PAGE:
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NHL 14: Videogame Hockey vs. Real HockeyPosted on August 27, 2013 at 04:57 PM.
Something I've been thinking about recently, especially in relation to the feedback about the NHL 14 demo, is the realities of an actual sport as compared to what is actually "fun" when played in a videogame. Everyone has their own concept of what is real, what is fun, and what should be represented in a videogame. People often use qualifiers of how much hockey they play or watch in order to weigh-in on the particulars of the on-ice product. It seems to some users that if something happens in the actual NHL, it should be slavishly recreated in the EA hockey product.
Now, I'll be the first to say that I have issues with aspects of the NHL franchise. I agree with many that the presentation is incredibly dated and bland, and I also feel that the new modes (Live the Life, NHL 94 Anniversary) show a lack of resources and inspiration in their execution. I also have lingering problems with certain CPU tendencies as well as some other odd on-ice quirks. With that said, I feel there is still a lot of fun to be had in this franchise, and I've enjoyed the new hitting engine, the vastly superior fighting, and some of the other alterations to gameplay (poke check, puck shop, skating, goalies, etc).
I think there ends up being a disconnect between what certain users perceive as a failing in the NHL franchise -- whether it's a CPU issue, an animation routine or a gameplay quirk -- and what is necessary to create a fun product for a broad range of possible players. This was something that was briefly touched upon in some answers from the NHL dev team in the most recent Press Row Podcast. While none of the devs outright called out users on this disconnect, the idea was certainly floated.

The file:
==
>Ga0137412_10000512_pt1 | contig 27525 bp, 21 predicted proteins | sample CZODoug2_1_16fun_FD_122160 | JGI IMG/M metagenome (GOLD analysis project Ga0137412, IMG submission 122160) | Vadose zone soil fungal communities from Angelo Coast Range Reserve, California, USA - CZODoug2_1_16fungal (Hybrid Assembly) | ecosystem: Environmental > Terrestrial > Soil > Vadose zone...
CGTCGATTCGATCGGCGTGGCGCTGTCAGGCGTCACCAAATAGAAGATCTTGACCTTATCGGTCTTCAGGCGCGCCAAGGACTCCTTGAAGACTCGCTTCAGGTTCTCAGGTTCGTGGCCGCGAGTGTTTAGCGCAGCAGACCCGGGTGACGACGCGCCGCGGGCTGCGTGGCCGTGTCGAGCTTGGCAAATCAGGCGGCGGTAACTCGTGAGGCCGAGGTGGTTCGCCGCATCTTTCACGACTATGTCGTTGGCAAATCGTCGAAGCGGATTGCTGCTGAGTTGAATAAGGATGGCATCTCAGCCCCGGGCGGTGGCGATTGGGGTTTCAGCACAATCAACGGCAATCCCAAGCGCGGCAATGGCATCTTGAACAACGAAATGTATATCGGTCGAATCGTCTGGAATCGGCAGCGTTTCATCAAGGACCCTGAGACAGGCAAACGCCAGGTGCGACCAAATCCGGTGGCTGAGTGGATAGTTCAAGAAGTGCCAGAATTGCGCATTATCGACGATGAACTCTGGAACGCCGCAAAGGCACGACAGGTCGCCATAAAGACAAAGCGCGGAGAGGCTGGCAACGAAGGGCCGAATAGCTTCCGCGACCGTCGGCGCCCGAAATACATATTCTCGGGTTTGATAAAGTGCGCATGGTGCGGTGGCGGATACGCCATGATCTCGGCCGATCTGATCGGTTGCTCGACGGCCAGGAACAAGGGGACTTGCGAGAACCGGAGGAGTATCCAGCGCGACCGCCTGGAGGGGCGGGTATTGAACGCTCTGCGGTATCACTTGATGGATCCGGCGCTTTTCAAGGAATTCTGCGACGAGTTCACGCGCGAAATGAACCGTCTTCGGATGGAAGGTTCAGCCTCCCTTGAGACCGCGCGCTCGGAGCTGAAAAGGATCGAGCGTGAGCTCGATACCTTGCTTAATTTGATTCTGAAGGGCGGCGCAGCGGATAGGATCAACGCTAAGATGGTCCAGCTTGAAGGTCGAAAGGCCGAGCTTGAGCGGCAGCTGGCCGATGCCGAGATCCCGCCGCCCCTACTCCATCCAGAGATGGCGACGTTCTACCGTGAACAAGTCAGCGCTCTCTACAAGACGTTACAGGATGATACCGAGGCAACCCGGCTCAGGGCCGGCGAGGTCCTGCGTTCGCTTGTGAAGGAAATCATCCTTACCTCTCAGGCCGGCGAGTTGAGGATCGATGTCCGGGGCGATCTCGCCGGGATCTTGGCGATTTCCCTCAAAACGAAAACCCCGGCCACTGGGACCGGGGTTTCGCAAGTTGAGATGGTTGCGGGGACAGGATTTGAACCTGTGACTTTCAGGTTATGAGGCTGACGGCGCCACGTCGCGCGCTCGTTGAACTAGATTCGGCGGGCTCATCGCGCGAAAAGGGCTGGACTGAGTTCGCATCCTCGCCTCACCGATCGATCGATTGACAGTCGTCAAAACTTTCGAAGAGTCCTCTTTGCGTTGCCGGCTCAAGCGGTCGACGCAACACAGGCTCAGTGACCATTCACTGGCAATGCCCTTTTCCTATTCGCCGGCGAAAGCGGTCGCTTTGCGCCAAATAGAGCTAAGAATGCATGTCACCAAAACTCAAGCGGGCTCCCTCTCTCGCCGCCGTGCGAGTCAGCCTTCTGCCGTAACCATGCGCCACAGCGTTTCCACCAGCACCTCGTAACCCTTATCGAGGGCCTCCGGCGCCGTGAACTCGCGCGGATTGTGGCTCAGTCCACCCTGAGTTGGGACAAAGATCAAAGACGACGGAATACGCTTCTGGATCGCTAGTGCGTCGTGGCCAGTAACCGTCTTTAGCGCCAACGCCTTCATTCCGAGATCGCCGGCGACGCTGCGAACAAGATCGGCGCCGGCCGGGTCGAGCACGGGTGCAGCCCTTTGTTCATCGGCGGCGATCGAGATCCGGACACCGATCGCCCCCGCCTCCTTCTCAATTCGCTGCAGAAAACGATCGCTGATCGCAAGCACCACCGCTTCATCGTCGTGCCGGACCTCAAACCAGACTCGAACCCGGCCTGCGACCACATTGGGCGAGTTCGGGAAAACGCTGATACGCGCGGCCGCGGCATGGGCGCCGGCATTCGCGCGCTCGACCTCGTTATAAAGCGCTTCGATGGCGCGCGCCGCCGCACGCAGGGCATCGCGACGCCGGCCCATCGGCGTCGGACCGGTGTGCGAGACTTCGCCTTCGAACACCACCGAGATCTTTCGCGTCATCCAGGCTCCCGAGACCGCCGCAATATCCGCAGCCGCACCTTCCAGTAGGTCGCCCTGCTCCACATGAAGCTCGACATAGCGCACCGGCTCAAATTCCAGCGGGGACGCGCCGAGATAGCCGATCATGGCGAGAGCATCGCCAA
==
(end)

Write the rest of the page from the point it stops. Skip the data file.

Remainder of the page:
To my mind, there is something to this, as some users feel that certain features or gameplay traits are lacking because they aren't allowing them the freedom they feel would be afforded in the real sport. Take the new hitting engine in NHL 14, for example. I've pointed out before that the new hitting is nowhere near as comical as the "big hit" button of years gone by, but it is indeed quite exaggerated and impactful. However, this system also better represents the follow-through on hits and allows for a greater amount of control fidelity when delivering the hit.
It seems that some users are annoyed by the increase in physicality, as they feel the game will become wildly out of control. This is where the reality of real hockey meets the realm of videogame hockey. The developers have to contend with the ability of a user to deliver a hit at any given moment. When playing NHL 14, I can deliver a hit when I want and how I want. The developers can't control that. Real hockey does not have nearly the volume or type of hits that you would find in an EA NHL game, but the developers have to plan for all situations (human vs CPU, CPU vs CPU, human vs human). They have to balance the sped-up clock and gameplay of a videogame and the nature of real hockey. By allowing the option for bigger hits, they are going to alienate some users who feel it should be reigned in. If they were to take them out, it alienates an important component of their user base who allow the franchise to gain some level of financial success. For all the bluster that some people have about going all the way simulation, the reality is that that wouldn't necessarily translate into a marketable or saleable game.